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“We are trying to make it real clear that we will prosecute those cases,” said Hennepin County Attorney Mike Freeman. “I think the word does get out to some of the dealers that, ‘Hey, we’re going to come after you on this stuff.’”
State Sen. Chris Eaton, DFL-Brooklyn Center, whose daughter died of a heroin overdose in 2007, has proposed a bill that would allow law enforcement to carry naloxone, a drug that can quickly reverse the effects of a heroin overdose. “It’s a lifesaver,” she said.
“We have such a pure form here,” she said. “It’s virtually uncut. People who are used to doing heroin, even experienced people, are overdosing because the stuff is so pure.”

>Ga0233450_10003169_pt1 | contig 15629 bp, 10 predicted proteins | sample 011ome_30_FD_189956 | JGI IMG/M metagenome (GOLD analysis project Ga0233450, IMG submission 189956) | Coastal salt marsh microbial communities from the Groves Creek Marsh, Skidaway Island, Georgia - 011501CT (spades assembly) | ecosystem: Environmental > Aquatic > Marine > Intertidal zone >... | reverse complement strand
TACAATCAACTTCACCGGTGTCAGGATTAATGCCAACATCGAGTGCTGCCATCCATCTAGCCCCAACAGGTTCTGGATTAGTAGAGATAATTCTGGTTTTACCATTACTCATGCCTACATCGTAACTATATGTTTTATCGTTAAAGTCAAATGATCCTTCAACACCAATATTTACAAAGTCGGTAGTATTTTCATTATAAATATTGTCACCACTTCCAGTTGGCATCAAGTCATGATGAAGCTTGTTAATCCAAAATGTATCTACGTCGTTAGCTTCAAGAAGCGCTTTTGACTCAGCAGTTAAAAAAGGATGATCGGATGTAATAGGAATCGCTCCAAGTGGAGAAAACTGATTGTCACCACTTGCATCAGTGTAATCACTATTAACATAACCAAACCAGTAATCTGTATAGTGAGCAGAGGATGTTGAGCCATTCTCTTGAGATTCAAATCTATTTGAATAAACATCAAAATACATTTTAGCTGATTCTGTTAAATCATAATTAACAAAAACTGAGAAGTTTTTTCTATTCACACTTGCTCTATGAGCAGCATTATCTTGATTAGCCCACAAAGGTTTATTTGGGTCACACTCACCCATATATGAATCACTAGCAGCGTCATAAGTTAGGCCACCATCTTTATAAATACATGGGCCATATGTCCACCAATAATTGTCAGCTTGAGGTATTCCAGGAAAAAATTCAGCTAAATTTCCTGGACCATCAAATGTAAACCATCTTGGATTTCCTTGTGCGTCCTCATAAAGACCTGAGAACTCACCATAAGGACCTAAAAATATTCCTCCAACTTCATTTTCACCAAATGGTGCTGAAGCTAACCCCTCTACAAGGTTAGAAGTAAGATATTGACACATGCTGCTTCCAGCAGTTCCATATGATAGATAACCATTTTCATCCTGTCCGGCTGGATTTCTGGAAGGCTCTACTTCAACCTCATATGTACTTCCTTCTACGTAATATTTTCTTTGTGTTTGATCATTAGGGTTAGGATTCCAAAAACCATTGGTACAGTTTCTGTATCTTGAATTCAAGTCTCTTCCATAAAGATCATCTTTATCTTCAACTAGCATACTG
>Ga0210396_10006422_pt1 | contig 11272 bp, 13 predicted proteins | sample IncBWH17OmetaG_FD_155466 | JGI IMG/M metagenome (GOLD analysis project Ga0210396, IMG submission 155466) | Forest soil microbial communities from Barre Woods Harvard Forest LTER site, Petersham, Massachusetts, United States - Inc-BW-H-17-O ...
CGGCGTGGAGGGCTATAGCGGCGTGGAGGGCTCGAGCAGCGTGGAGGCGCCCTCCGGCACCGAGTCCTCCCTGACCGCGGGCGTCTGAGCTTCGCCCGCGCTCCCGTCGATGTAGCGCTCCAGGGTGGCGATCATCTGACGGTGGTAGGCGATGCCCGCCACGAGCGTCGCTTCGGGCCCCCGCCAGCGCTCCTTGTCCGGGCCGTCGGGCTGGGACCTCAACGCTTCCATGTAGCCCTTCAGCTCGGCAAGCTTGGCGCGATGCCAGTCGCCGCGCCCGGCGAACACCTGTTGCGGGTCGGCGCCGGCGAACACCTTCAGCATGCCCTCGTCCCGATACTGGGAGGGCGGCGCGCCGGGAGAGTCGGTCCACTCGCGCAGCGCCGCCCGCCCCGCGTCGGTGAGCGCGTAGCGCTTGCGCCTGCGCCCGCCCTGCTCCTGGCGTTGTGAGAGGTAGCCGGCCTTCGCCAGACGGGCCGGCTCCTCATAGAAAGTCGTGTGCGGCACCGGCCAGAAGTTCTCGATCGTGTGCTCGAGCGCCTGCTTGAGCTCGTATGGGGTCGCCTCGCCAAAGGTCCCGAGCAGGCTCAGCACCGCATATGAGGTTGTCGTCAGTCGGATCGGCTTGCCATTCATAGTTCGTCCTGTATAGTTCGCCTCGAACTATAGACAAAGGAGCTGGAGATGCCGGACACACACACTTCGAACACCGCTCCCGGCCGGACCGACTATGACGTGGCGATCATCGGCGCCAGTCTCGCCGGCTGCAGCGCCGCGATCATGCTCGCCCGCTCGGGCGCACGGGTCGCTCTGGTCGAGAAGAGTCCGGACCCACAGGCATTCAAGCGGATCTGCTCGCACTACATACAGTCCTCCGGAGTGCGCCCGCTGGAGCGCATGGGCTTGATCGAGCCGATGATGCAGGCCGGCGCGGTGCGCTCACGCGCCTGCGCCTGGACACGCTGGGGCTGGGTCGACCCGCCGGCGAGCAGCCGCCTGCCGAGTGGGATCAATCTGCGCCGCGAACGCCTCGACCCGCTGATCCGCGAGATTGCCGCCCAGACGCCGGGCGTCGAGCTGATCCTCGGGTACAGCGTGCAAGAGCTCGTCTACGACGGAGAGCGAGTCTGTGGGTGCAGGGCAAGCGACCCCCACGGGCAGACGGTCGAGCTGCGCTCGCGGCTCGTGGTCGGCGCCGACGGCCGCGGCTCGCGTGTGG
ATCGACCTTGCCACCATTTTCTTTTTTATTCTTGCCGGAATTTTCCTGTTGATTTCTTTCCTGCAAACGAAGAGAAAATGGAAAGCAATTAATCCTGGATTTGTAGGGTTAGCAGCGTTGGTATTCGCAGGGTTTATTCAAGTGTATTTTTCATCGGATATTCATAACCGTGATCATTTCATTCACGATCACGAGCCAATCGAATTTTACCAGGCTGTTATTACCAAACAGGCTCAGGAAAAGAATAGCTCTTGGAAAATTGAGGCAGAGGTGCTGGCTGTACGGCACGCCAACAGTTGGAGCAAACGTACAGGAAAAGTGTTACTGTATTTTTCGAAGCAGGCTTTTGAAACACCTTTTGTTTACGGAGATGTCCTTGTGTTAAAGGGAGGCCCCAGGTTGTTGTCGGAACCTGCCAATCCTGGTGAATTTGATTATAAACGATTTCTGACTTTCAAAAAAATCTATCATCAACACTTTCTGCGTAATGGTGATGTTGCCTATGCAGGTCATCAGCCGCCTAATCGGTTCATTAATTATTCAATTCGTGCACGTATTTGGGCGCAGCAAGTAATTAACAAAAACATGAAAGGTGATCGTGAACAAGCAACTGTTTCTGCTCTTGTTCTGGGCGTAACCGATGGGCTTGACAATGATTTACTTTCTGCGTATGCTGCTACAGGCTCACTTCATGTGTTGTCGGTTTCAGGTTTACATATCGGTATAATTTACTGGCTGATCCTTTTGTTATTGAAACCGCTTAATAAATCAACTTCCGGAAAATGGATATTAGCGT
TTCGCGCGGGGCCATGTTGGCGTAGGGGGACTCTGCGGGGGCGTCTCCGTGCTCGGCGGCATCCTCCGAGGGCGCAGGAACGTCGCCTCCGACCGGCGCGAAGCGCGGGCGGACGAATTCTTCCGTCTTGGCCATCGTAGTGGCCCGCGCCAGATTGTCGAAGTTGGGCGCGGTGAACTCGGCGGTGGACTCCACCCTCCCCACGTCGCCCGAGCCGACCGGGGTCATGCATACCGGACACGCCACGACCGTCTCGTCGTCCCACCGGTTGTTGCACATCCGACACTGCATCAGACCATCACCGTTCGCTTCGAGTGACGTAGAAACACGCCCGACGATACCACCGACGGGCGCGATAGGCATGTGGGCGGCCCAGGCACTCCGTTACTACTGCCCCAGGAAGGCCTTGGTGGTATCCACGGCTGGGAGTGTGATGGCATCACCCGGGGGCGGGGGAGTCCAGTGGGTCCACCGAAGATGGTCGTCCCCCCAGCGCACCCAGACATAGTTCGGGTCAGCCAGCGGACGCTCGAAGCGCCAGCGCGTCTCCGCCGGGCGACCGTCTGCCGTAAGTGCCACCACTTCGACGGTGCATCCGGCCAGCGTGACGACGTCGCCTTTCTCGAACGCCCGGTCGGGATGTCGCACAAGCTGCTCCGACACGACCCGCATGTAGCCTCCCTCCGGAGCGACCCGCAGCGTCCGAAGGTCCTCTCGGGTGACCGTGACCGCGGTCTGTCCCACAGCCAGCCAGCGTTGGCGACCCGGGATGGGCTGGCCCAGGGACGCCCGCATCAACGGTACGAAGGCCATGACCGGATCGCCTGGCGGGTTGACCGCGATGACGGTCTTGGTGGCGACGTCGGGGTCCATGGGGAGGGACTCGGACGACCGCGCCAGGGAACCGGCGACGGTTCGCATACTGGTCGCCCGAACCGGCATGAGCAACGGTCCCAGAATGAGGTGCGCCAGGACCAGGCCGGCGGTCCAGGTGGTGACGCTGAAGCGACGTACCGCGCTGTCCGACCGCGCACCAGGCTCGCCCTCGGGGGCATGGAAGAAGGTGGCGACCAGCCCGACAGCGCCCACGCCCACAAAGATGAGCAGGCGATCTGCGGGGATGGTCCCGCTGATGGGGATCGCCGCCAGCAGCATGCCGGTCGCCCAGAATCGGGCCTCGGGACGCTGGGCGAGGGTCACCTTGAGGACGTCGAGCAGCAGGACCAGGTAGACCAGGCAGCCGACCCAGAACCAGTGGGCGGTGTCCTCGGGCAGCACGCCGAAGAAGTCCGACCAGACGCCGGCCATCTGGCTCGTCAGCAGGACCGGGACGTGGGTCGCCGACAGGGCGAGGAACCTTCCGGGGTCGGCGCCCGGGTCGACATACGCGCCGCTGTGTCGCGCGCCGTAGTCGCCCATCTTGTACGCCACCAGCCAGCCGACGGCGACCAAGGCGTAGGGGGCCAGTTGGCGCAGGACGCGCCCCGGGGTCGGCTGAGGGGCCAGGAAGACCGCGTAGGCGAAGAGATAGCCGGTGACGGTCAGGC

Eaton’s bill would also make it easier for users to call for help, protecting them from prosecution for things found at the scene of an emergency brought on by an overdose.
Eaton expects her bill to come up for a vote this session. “It seems to me to be a no-brainer,” she said.
‘That’s how it starts’
Lee, of Hazelden’s youth facility, said the public can’t be warned enough about throwing out unused prescription painkillers.
“They all start the same way,” he said of the young addicts he treats. “Their dentist gave them Vicodin for wisdom teeth surgery and they started taking it, and they liked it, so they took more. That’s how it starts.”
Becky Scheig, who lost her son Andrew to a heroin overdose on March 5 of last year, said she recently spoke to one of his friends who is in treatment and has been clean for three months, she said.
He told her that it’s harder to find prescription painkillers, possibly because of efforts to empty medicine cabinets of unused medicines. But he also told her that “heroin is even more available,” she said.
Matt McKinney • 612-217-1747